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GNOME 3.2.1 Brings A Bunch Of Bug Fixes

GNOME

Published on 20 October 2011 07:33 PM EDT
Written by Michael Larabel in GNOME
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The first point release to the Oktoberfest-christened GNOME 3.2 was released today. Like usual, this GNOME update (v3.2.1) just brings translation updates and bug-fixes. There's also some "tiny improvements" but nothing major.

The GNOME 3.2.1 release announcements (with links to the complete change-logs) can be found on the GNOME announcement mailing list. A GNOME 3.2.2 point release is planned for the middle of November.

Meanwhile, all major development efforts are centered around GNOME 3.4. The first development release in the road to GNOME 3.4 is due out next week. The release of GNOME 3.3.1 next week Wednesday is to be the first development release for testing and it also marks the end of feature proposals for GNOME 3.4, after that it's time to debate the proposals while the GNOME release team has the last say in the matter.

GNOME 3.4 will be in beta around the 22nd of February, release candidates in March, and the official GNOME 3.4.0 release is scheduled for the 28th of March, 2012. Among the expected work for GNOME 3.4 is finishing up the application menu, gnome-boxes as a GNOME application for accessing other computer systems/images using libvirt, enhancements to GNOME Documents, network zones support in GNOME, and other desktop features. Some of the slated GNOME 3.3/3.4 features are mentioned on this GNOME Live page.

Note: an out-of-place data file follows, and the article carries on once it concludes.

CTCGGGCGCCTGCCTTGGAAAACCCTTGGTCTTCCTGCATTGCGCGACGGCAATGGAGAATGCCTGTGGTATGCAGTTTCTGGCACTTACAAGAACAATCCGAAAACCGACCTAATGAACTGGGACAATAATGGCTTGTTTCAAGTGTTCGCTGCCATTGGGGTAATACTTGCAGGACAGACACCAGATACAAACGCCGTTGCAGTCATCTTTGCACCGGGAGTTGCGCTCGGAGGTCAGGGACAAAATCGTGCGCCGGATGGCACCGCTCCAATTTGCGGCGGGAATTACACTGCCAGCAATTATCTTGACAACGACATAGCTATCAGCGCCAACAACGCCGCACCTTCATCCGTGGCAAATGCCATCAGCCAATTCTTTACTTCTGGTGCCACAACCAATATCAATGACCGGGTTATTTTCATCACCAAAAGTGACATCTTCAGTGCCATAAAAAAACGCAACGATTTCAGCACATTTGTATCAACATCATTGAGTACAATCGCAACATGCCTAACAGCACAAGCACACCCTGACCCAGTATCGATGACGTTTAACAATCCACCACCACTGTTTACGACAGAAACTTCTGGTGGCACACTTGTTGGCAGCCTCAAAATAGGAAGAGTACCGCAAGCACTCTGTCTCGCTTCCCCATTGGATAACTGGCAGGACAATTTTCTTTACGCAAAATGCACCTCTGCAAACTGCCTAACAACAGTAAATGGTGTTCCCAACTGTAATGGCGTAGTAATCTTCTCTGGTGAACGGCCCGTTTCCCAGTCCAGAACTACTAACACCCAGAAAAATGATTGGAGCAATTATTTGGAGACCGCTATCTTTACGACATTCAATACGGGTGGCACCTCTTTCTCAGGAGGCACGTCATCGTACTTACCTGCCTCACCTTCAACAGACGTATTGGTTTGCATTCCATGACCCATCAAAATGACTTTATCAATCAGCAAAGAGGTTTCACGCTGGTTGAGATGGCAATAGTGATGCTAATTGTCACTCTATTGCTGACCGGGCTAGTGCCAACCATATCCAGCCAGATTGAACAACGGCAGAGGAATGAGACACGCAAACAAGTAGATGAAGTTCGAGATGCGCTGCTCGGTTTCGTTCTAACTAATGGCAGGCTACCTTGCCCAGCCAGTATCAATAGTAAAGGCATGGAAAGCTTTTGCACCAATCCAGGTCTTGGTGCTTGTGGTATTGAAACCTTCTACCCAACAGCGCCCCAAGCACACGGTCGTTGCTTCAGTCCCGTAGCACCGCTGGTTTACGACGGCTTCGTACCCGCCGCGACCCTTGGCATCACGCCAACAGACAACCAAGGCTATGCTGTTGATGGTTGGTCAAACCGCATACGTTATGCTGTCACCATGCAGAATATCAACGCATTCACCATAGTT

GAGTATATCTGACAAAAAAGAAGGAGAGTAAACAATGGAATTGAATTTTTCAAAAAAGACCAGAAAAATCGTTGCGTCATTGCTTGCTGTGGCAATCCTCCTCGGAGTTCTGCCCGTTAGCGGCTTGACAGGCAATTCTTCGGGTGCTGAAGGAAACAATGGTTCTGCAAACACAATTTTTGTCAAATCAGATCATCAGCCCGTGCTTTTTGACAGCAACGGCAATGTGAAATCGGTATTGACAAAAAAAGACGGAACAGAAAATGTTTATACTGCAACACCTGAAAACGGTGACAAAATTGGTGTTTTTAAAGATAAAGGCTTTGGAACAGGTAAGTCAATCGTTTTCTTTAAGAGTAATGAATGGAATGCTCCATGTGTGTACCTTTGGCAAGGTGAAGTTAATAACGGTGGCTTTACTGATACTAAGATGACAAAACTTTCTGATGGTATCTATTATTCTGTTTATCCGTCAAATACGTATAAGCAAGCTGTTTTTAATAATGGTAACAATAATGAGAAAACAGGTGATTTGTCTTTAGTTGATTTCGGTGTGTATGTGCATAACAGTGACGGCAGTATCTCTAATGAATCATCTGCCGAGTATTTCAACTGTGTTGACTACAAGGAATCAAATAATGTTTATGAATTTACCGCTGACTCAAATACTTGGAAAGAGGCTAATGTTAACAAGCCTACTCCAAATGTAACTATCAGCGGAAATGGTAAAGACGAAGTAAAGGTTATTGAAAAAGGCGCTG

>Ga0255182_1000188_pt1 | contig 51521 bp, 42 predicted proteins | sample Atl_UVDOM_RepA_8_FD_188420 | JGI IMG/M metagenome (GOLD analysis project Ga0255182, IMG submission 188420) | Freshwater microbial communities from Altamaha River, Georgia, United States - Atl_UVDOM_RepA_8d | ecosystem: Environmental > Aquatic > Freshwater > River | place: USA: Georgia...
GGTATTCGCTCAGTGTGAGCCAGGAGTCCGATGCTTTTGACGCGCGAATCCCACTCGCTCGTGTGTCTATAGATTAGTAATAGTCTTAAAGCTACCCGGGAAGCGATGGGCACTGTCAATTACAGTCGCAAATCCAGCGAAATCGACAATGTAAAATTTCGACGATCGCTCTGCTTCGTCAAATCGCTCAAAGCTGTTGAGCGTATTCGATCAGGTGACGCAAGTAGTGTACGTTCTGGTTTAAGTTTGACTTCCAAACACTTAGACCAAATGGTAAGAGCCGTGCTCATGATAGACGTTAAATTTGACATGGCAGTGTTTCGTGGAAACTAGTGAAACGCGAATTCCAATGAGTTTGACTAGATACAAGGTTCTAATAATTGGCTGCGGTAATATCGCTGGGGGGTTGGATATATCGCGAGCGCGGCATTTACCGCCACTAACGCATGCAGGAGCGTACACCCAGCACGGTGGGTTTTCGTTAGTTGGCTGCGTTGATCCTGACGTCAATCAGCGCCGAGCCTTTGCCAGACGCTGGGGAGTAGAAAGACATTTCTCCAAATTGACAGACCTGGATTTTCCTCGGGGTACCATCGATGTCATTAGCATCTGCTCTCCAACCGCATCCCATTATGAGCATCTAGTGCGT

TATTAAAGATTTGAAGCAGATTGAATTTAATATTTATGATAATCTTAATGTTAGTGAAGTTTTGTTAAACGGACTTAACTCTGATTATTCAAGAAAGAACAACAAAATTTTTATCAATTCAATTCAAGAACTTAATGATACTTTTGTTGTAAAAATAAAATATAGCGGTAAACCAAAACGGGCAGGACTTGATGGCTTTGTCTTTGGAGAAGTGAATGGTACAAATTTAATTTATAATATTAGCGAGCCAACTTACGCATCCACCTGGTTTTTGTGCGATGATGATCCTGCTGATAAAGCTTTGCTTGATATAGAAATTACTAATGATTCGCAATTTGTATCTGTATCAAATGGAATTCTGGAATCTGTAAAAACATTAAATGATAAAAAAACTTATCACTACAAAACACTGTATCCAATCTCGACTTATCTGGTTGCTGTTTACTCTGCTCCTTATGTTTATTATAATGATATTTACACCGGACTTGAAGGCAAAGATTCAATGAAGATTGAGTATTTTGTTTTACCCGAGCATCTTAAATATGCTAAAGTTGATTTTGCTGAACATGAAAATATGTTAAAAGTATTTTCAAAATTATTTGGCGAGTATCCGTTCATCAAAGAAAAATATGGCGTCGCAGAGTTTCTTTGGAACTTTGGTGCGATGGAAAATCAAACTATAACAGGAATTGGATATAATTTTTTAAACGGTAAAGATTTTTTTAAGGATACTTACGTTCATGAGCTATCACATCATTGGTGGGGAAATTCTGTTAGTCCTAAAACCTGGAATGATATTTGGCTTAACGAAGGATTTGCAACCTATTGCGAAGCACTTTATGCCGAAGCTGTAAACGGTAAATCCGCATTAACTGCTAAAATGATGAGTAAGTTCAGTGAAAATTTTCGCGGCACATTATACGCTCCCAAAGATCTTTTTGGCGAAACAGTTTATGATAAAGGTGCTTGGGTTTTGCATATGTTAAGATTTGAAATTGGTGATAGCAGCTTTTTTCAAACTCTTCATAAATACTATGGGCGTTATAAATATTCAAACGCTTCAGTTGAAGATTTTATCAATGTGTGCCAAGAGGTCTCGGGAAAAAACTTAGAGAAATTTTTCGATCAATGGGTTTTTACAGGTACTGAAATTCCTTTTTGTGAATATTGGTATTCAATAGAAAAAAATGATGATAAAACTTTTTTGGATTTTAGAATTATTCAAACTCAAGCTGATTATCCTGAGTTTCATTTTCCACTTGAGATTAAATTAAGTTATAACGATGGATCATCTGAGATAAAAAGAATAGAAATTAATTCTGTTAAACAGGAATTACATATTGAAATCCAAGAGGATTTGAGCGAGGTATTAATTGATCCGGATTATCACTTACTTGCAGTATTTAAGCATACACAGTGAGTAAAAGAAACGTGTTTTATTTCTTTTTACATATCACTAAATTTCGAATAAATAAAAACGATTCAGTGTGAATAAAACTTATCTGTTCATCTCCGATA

Regardless of whether you're a dedicated GNOME individual, be sure to particular in the GNOME 2011 User Survey that's being hosted on Phoronix.

About The Author
Michael Larabel is the principal author of Phoronix.com and founded the web-site in 2004 with a focus on enriching the Linux hardware experience and being the largest web-site devoted to Linux hardware reviews, particularly for products relevant to Linux gamers and enthusiasts but also commonly reviewing servers/workstations and embedded Linux devices. Michael has written more than 10,000 articles covering the state of Linux hardware support, Linux performance, graphics hardware drivers, and other topics. Michael is also the lead developer of the Phoronix Test Suite, Phoromatic, and OpenBenchmarking.org automated testing software. He can be followed via and or contacted via .
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